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The Civil War Lynchburg Virtual Tour by Markers.
 
Battle of Lynchburg Trail and Battle Map image, Touch for more information
By Bill Coughlin, April 26, 2007
Battle of Lynchburg Trail and Battle Map
Virginia, Lynchburg — Civil War LynchburgSupplying Lee’s Army — Battle of Lynchburg
Established in 1786, Lynchburg was a thriving commercial center famous for its tobacco and manufacturing industries when Fort Sumter, South Carolina was bombarded in April 1861 and the Civil War began. Lynchburg’s Fair Grounds and Camp Davis . . . — Map (db m3935) HM
Virginia, Lynchburg — Q–6-1 — Fort Early
Named for Confederate Lt. Gen. Jubal A. Early, this roughly square earthen redoubt served as a part of the outer line of defense for Lynchburg in June 1864. Fort Early and the outer fortifications were constructed to provide additional protection . . . — Map (db m3602) HM
Virginia, Lynchburg — Fort EarlyThe Confederate Center — Battle of Lynchburg
Following the Confederate defeat at Gettysburg in July 1863, Lynchburg’s citizens became concerned about the lack of defenses around the city. Gen. Francis Nicholls, post commander, prepared a series of earthen redoubts and trenches at strategic . . . — Map (db m41499) HM
Virginia, Lynchburg — Q-6-2 — Fort McCausland
The fort on the hill here was constructed by General J.A. Early to protect the approach to Lynchburg from the west. Union cavalry skirmished with the Confederates along the road immediately west of the fort. The Unionists, driven back by General . . . — Map (db m3600) HM
Virginia, Lynchburg — Fort McCauslandThe Confederate Right Flank — Battle of Lynchburg
To your right, Confederates built an earthen redoubt in 1864 to defend the strategic Virginia & Tennessee Railroad trestle over Ivy Creek. The six-gun battery of the Botetourt Artillery manned the redoubt and a position on the other side of Forest . . . — Map (db m3924) HM
Virginia, Lynchburg — Jubal Early Memorial
Memorial to Jubal Anderson Early, Lieutenant General C.S.A., and to the brave Confederate soldiers under him who came to the rescue of Lynchburg when it was threatened by an invasion of Federal forces and erected these earthworks behind which they . . . — Map (db m3601) HM
Virginia, Lynchburg — Lynchburg Civil War HospitalsKnight and Miller Tobacco Factories — Battle of Lynchburg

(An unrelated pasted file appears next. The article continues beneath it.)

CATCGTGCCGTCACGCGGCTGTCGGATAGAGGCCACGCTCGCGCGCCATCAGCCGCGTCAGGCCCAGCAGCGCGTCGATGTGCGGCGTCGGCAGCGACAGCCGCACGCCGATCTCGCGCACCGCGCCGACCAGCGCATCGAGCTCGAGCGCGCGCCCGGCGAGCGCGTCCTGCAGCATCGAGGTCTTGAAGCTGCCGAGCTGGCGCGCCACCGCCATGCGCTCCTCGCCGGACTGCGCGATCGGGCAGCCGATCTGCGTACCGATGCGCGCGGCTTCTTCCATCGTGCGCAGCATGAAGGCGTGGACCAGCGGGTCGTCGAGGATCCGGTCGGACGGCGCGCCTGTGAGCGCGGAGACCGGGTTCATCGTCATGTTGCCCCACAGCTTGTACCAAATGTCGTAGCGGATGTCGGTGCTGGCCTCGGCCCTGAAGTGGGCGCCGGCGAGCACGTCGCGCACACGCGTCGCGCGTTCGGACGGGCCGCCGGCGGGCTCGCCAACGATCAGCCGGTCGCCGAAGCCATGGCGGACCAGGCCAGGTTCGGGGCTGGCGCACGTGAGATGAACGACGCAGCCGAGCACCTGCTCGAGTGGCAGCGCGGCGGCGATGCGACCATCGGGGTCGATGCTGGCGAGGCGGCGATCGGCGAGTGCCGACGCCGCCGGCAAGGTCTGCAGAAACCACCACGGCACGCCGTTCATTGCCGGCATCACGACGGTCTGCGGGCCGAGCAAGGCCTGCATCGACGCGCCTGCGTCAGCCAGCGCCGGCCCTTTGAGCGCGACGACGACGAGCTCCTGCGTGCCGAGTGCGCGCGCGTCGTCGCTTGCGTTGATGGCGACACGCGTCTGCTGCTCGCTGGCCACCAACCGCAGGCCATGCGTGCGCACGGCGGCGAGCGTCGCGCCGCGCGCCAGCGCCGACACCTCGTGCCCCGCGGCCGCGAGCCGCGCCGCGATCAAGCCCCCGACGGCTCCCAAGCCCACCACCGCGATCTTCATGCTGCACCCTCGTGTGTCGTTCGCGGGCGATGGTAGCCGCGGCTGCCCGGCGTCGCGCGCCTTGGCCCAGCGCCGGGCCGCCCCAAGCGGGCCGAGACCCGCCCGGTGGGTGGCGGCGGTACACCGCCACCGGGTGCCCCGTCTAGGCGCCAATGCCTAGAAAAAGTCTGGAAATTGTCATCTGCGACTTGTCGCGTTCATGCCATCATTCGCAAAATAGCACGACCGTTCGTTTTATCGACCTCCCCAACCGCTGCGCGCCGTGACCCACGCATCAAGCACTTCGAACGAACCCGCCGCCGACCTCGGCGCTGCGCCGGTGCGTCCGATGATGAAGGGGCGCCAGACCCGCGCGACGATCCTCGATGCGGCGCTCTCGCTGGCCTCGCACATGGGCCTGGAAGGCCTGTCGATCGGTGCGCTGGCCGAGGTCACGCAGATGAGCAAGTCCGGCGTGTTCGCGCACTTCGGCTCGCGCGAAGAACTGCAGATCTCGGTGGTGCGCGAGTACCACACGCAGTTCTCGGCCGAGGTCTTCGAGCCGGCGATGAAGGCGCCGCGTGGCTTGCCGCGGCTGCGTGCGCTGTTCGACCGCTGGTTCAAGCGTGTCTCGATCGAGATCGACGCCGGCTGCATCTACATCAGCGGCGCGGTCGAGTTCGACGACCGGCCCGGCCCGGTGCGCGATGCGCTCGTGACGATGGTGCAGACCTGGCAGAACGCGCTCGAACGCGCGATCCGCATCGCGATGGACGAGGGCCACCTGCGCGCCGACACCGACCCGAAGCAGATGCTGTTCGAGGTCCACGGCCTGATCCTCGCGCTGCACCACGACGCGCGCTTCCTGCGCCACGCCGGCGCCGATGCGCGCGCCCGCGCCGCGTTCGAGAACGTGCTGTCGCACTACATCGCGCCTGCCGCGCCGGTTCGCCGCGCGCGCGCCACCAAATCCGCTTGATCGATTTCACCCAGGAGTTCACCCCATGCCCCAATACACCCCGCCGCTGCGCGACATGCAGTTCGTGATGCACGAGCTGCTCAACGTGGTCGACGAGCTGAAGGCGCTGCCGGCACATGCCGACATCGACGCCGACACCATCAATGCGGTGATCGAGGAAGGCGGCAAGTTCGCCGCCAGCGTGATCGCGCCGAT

These tobacco factories, built in 1845, were typical of the nineteen in Lynchburg converted into hospitals during the Civil War. Surgeon J.K. Page supervised Knight’s and Miller’s as divisions of General Hospital No. 2. The Thirty-two hospitals . . . — Map (db m41500) HM
Virginia, Lynchburg — Old City CemeteryLynchburg, Virginia — Civil War Sites
“With a graveyard on one side, quartermaster’s glanders stable on the other, and smallpox hospital in the middle, one (is) reminded of the mortality of man.” “A Confederate Surgeon’s Story,” Confederate Veteran, 1931, John . . . — Map (db m41502) HM
Virginia, Lynchburg — Quaker Meeting HouseThe Battle Begins — Battle of Lynchburg
From here in June 1864, Confederate cavalrymen watched Gen. David Hunter’s Union army advance toward them on the Lynchburg-Salem Turnpike (Fort Ave). Hunter departed Lexington on June 14 and crossed the Blue Ridge Mountains near Peaks of Otter. . . . — Map (db m3928) HM
Virginia, Lynchburg — SanduskyHunter's Headquarters — Battle of Lynchburg
Union Gen. David Hunter’s army reached the outskirts of Lynchburg on June 17, 1864, despite being delayed by engagements with Gen. John McCausland’s Confederate cavalry. That evening, Hunter made his headquarters here at Sandusky, aware that . . . — Map (db m3923) HM
Virginia, Lynchburg — Spring Hill CemeteryConfederate Generals Rest — Battle of Lynchburg
During the Battle of Lynchburg on June 17-18, 1864, Confederate Gen. Jubal A. Early moved his reserves into the cemetery to reinforce his lines across the Lynchburg-Salem Turnpike (Fort Ave.) at Fort Early. Before dawn on Sunday, June 19, these . . . — Map (db m3936) HM

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